Find out where help is needed.  Ask to be transferred to another department if a position you want becomes available. A hospital would rather move an existing nurse into an open position than hire someone new. Be flexible and have a good attitude. Do not narrow down your options. The more positions you are submitted for, the more interviews you will get. The more interviews you get the more offers you will have from which to choose.

Accept positions at teaching hospitals or academic medical centers. A teaching hospital offers opportunities to learn new skills while on the job. For example, if you are learning to treat burns, the charge nurse would see patients with serious cases, and they might be transferred to you to attend to as they recover. Gradually, you will be given more responsibility until you start to treat the more serious burns. These hospitals operate in conjunction with a university and foster a learning environment. Not only will nurses be developing their skills there, but also future physicians will be working on their residency there. The skills you learn at teaching hospitals will help you get assignments in the future. Here are some links to teaching hospitals: The University of New Mexico Hospital in Albuquerque, N.M., The University of Oklahoma Medical Center in Oklahoma City, Memorial Hermann in Houston, Texas.

While taking on new skills as a nurse is important to your career development, you might find that you are still struggling to get an interview for the job you want. Check back next month for the third blog about getting interviews.

Transition to higher acuity units illustration Make Yourself More Marketable, Step 2: Transitioning to higher acuity units

Jeff Della Rosa is social media coordinator for The Right Solutions — a nationwide healthcare staffing company. Reach him via email at jdellarosa@therightsolutions.com. Find out more about The Right Solutions on our website, www.therightsolutions.com. Also, check us out on Facebook, LinkedIn, Twitter and Pinterest.

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Travel Nursing Checklists

Checklist Travel Nursing Checklists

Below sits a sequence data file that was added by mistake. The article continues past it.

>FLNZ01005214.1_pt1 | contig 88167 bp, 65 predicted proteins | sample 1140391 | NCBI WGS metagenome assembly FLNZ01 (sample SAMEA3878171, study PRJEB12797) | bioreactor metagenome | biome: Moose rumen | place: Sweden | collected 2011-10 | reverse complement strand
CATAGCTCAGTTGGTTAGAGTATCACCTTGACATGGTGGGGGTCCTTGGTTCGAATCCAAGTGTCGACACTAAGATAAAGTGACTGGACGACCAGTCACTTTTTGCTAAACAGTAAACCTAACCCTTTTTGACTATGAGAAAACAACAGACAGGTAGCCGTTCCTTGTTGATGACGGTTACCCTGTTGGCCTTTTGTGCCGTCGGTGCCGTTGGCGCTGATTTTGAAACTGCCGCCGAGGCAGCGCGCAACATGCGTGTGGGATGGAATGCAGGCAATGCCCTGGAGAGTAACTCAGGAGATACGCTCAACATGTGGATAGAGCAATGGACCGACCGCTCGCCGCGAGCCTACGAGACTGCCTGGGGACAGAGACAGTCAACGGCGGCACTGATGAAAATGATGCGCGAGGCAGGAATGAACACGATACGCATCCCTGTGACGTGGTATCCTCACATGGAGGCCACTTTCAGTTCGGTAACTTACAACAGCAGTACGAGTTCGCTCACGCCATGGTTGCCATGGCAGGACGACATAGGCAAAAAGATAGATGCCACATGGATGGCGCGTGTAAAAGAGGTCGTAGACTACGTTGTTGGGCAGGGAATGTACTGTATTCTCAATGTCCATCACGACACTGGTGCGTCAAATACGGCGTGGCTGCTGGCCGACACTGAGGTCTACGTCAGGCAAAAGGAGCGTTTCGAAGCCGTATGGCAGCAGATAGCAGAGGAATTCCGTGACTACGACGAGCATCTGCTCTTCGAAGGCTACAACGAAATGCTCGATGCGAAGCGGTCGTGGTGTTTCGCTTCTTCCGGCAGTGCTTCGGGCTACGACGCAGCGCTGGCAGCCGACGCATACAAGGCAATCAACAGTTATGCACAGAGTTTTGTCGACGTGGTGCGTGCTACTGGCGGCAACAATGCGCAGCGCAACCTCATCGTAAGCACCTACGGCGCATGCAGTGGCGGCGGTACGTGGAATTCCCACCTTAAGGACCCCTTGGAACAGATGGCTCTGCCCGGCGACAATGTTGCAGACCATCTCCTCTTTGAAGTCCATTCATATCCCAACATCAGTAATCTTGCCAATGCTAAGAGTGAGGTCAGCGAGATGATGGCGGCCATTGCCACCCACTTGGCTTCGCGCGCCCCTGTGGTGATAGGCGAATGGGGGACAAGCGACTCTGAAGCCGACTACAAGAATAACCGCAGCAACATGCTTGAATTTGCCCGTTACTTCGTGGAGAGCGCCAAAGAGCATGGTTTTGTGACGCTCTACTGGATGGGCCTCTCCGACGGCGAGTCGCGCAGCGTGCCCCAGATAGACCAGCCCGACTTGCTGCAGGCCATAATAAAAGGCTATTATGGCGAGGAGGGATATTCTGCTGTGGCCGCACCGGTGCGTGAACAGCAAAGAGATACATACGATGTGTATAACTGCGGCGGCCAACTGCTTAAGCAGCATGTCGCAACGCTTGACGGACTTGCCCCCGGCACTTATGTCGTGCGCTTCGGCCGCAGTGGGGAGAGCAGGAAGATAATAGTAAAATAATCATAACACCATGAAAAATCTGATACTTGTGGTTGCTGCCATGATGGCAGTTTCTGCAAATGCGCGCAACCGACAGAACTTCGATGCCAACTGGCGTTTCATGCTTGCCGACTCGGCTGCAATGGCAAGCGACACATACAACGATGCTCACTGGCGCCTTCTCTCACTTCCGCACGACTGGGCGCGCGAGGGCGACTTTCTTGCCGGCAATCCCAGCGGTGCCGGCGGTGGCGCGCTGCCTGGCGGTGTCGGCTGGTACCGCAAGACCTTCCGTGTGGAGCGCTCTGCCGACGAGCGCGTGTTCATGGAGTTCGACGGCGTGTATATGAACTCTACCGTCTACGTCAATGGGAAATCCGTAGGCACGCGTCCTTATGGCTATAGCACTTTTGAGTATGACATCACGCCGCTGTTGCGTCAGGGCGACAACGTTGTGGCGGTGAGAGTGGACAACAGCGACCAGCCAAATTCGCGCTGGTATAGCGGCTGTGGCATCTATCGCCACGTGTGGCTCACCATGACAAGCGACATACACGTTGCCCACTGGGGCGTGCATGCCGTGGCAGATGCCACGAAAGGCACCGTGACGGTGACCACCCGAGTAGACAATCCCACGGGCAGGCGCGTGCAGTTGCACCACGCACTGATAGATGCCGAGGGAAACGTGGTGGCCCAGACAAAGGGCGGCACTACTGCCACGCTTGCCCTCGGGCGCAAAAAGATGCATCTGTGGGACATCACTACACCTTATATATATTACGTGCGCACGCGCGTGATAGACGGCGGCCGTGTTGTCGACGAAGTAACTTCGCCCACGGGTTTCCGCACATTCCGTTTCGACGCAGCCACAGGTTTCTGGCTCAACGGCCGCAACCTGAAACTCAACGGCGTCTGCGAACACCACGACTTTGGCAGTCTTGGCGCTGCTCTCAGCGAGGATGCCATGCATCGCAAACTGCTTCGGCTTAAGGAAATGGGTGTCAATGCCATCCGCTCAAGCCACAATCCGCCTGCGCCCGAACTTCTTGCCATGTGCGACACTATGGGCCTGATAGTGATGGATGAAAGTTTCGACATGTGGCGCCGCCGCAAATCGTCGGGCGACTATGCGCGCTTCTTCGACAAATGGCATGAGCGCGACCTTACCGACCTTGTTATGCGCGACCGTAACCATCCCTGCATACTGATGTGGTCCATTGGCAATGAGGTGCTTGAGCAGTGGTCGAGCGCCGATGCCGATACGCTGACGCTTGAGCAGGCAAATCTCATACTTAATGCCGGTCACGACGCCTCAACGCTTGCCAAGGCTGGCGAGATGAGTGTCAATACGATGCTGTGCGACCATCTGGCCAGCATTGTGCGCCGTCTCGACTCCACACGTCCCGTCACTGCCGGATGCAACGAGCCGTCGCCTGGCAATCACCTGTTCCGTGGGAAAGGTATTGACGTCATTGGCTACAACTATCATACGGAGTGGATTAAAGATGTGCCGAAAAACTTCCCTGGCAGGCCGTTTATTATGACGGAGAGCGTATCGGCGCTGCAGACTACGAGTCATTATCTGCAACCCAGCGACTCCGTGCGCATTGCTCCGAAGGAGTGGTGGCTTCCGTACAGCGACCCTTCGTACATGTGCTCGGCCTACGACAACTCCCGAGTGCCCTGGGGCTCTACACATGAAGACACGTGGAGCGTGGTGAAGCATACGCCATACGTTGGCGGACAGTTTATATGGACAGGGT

Check out these Travel Nursing Checklists!

There’s a lot to think of when you embark on a career as a travel nurse!

Whether you’re brand new or a vet, our Travel Nursing Checklists can be a huge help in getting and staying organized. We offer checklists that help you manage and navigate:

  • Travel Nursing Hospital Interview Questions — Put your best face forward and highlight your skills and flexible personality when interviewing.
  • Travel Nursing Agency Questions — Know what questions to ask when you are researching companies.
  • Travel Nursing Housing Questions — Know what questions to ask when making housing requests.
  • List of What Travel Nurses Pack — Make sure you think of all the important items that you will need while on assignment.
  • List of Documents Needed For Travel Nursing — Be prepared with all of the appropriate paperwork you will need to begin a job in travel nursing.
  • Travel Nursing Companies’ Contact Info — Contact more than 300 travel nursing agencies and figure out which company is the best fit for you.

Click here to check out our Travel Nursing Checklists in greater detail! We hope that they will help you find the right company and assignment, and ease your way from interviewing, to packing, to your first day on the job.

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Make Yourself More Marketable: Simple steps to get the job you want

Promote your value Make Yourself More Marketable: Simple steps to get the job you want

Abracadabra: Make yourself more marketable with these simple steps to get the job you want.

By Jeff Della Rosa
The Right Solutions

We’re excited you are looking to work in travel nursing. We want you to be happy with your career choice. We hope you land that dream job — the one you’ve always wanted but is seemingly out of reach. You wonder what more you can do to accomplish your goal. We’re here to help. We’ve done the research, and we’ve put together a series of blogs to give you some insight on how to get there. The first in the series is how to show prospective employers your value.